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HYPOTHESIS AND THEORY article

Front. Psychiatry, 09 December 2020 | https://doi.org/10.3389/fpsyt.2020.519237

The Burnout Phenomenon: A Résumé After More Than 15,000 Scientific Publications

  • 1Schön Klinik Roseneck, Prien am Chiemsee, Germany
  • 2Munich Business School, München/Munich Business Coaching Institute, München, Germany

The “burnout” phenomenon, supposedly caused by work related stress, is a challenge for academic psychiatry both conceptually and professionally. Since the first description of burnout in 1974 until today, more than 140 definitions have been suggested. Burnout–symptomatology's main characteristic, the experience of exhaustion, is unspecific. Different development–models of burnout were proposed, assumed to depict a quasi-natural process. These could not be confirmed empirically. An expert consensus on the diagnostic criteria and the conceptual location, whether as an independent disorder or as a risk, could not be agreed on. Nevertheless, the phenomenon of burnout in the ICD-11 is considered to be categorized as a work-related disorder. Psychiatric research on the burnout–phenomenon ignores problems of definition resulting from different perspectives: It may meet societal expectations, but does not fulfill scientific criteria, and therefore is not suitable to establish an objective diagnosis and treatment. Parallel detection of ICD/DSM diagnoses from an expert perspective and subjective perturbation models are considered appropriate.

Introduction

Since the first publication on the burnout topic 1974, in which the psychotherapist Herbert Freudenberger literally described the phenomenon in relation to his own body and mental state, an infinite amount on the subject of burnout has been published (1). Burnout was first recognized in social professions, later in all occupational related subjects where people experienced stress and in situations of perceived overwork. In these contexts “burnout” was discussed and expected to be treated, preferably by methods aiming for relief, rest and relaxation (2, 3). There are more than 140 suggested burnout definitions in the literature (2, 4). Nevertheless, the hope that “burnout research” in psychiatry, psychology, psychotherapy, neurophysiology and the social sciences will find a concrete concept that is viable for various scientific and therapeutic issues and ultimately also for political implications has not been fulfilled. Concrete diagnostic criteria to categorize burnout as a disorder according to DSM or ICD standards does not exist to this day. Often references are made to burnout questionnaires, in particular to the Maslach Burnout Inventory (MBI) (5). Although a lot of authors struggle with the burnout definition, many of them believe to know what burnout is and publish articles about it (“I can't define it, but I know what it is!”). This leads to the questions on which this article is based: How realistic is it to come closer to an unambiguous medical-psychotherapeutic definition or even standard? Is a clear definition of burnout even possible–based on established scientific criteria? To what extent can consideration of the respective research or observer perspective, i.e., the perspective from which burnout is perceived or processed, contribute to clarifying the question?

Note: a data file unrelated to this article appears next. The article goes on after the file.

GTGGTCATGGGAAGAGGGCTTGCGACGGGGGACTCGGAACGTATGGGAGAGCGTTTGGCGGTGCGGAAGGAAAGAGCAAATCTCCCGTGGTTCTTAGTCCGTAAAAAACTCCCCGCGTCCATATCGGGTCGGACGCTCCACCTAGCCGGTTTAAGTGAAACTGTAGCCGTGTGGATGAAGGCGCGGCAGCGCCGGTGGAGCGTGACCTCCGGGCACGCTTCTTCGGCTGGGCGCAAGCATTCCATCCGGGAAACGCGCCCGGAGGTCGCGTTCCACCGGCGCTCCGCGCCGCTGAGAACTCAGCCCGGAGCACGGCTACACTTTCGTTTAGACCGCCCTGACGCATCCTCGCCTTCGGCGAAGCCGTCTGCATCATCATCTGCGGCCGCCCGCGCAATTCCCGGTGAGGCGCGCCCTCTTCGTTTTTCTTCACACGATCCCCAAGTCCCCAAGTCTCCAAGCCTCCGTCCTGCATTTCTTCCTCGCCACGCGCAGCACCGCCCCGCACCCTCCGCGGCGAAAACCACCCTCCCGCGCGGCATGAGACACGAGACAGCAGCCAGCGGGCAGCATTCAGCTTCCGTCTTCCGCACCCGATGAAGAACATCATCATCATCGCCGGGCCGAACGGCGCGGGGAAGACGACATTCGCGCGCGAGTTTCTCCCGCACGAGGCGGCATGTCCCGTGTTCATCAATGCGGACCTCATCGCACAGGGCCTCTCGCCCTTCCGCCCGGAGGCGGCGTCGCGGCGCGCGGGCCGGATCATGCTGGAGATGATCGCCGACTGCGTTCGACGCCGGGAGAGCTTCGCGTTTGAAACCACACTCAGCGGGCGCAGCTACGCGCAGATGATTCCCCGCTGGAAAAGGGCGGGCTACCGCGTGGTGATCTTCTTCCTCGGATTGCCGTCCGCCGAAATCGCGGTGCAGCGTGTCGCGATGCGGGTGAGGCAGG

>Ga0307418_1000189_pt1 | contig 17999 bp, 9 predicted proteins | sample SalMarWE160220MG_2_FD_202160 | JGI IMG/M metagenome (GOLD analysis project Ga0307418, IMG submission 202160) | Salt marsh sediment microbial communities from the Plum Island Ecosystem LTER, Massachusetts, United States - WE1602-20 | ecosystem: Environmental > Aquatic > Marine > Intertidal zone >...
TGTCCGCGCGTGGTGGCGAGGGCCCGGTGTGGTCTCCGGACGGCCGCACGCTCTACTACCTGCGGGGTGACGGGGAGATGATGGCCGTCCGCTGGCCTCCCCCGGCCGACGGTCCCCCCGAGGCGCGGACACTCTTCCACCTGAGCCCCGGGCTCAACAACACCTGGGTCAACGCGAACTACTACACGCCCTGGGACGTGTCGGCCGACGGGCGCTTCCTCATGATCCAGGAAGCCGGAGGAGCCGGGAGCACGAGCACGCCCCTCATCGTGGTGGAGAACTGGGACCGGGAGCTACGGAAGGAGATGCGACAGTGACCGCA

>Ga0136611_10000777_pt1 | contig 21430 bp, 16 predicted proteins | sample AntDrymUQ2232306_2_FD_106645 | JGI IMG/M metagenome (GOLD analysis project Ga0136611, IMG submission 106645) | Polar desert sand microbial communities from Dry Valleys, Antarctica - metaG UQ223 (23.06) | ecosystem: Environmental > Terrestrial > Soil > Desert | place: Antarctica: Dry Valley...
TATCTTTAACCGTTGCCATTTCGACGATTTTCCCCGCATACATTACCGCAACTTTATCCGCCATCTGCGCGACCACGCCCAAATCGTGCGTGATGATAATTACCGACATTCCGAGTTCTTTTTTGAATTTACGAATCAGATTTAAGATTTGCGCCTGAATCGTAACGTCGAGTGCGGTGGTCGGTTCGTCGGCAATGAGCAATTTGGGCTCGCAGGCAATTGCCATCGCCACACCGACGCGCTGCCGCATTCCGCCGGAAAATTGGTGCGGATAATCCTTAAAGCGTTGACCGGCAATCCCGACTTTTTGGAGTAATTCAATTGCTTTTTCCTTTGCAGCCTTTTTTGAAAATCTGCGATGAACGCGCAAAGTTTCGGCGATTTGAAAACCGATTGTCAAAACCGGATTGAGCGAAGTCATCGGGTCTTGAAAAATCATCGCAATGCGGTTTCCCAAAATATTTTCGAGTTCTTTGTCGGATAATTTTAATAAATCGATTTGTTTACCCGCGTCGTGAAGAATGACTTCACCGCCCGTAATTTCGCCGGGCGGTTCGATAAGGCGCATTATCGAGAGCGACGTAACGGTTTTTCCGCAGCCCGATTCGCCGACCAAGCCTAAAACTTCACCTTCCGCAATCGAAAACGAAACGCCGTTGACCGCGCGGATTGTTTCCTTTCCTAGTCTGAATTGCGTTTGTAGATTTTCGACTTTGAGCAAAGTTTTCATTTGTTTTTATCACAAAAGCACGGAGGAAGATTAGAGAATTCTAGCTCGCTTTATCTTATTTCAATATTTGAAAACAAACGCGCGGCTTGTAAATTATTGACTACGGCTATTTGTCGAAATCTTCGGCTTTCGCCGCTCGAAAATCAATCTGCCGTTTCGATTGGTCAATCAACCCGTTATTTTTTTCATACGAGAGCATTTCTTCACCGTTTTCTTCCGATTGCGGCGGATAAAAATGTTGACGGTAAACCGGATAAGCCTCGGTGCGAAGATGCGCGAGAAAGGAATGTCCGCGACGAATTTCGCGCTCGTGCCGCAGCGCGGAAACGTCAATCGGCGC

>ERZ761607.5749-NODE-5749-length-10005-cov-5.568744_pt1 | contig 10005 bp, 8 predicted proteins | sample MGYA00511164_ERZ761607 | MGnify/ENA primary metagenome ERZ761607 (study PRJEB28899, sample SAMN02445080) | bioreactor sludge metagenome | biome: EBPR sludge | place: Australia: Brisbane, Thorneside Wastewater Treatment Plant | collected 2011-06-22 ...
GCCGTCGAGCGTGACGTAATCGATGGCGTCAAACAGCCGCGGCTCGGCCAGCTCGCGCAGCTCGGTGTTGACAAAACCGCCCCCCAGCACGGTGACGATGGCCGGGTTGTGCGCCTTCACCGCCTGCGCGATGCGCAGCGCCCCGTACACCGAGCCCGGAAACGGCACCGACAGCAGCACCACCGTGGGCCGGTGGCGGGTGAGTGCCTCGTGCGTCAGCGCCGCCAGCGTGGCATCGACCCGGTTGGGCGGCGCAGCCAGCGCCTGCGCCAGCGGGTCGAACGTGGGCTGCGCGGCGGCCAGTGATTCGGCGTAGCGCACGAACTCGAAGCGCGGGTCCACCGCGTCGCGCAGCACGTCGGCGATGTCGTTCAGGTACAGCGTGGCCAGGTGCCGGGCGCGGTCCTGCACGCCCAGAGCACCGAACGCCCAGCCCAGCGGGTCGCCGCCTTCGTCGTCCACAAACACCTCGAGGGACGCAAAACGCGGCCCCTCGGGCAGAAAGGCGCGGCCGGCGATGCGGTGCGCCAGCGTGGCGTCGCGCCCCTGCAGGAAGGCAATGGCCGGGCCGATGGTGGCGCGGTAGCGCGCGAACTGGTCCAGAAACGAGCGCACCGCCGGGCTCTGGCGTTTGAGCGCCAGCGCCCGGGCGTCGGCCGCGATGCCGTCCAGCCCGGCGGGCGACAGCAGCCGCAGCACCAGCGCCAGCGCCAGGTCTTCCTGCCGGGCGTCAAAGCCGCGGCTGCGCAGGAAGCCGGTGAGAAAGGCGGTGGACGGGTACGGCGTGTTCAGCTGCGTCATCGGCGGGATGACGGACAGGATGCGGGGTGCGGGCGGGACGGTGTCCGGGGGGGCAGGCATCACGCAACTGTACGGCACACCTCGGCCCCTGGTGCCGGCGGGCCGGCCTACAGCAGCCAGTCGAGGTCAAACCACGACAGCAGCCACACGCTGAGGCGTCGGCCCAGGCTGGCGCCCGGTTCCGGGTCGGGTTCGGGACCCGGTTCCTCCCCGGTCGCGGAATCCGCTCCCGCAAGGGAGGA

A systematic review on the entire burnout research history since 1974 and more than 15,000 references on the subject (in PubMed 17,836 citations are available, October, 28nd 2020) is not possible to streamline in this paper.

In order to at least indicate the heterogeneity and distribution of the burnout-related questions characteristic of the topic, here is a list of the contents and questions of the last publications on the topic listed in medline. On medline, February 10.02.20, the 100 most recent publications on burnout (in the sense of a psychic phenomenon) were as follows: 57 studies based on surveys of circumscribed groups of doctors, students, teachers, administrative staff, etc., partly with the question how burnout values are related to other recorded parameters; 31 discussion contributions on the subject without own data; 7 prevention or therapy studies (mostly based on mindfulness based stress reduction); 3 reviews on burnout-exposure and changes in special groups, and 3 methodical works (evaluation of burnout questionnaires). Most of the empirical studies are using the Maslach burnout inventory or related instruments. The data are used to show and discuss the particular relevance of special group's burdens and to consider possible solutions.

In this paper an exemplary selection of publications depicting the spectrum of publications on the topic is quoted with the aim of showing the urgency of standardizing the definition of burnout for scientific and therapeutic procedure.

Material: Scientific-Conceptual, Therapeutic and Personal Perspectives

Freudenberger introduced the “burnout”–phenomenon in 1974 (1). Since then, numerous more or less scientifically designed, more or less professionally accentuated studies on the subject have been conducted and published. Here already the problem starts with the fact that authors of scientific papers about burnout do not usually define burnout or at least not explain in which category the burnout definition is allocated.

The definition and description depend on the authors' business perspective, profession and his personal point of view as pointed out elsewhere (6). They are correspondingly highly heterogeneous (Figure 1).

FIGURE 1
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Figure 1. Perspectives on burnout.

Medical and Psychotherapeutic Perspective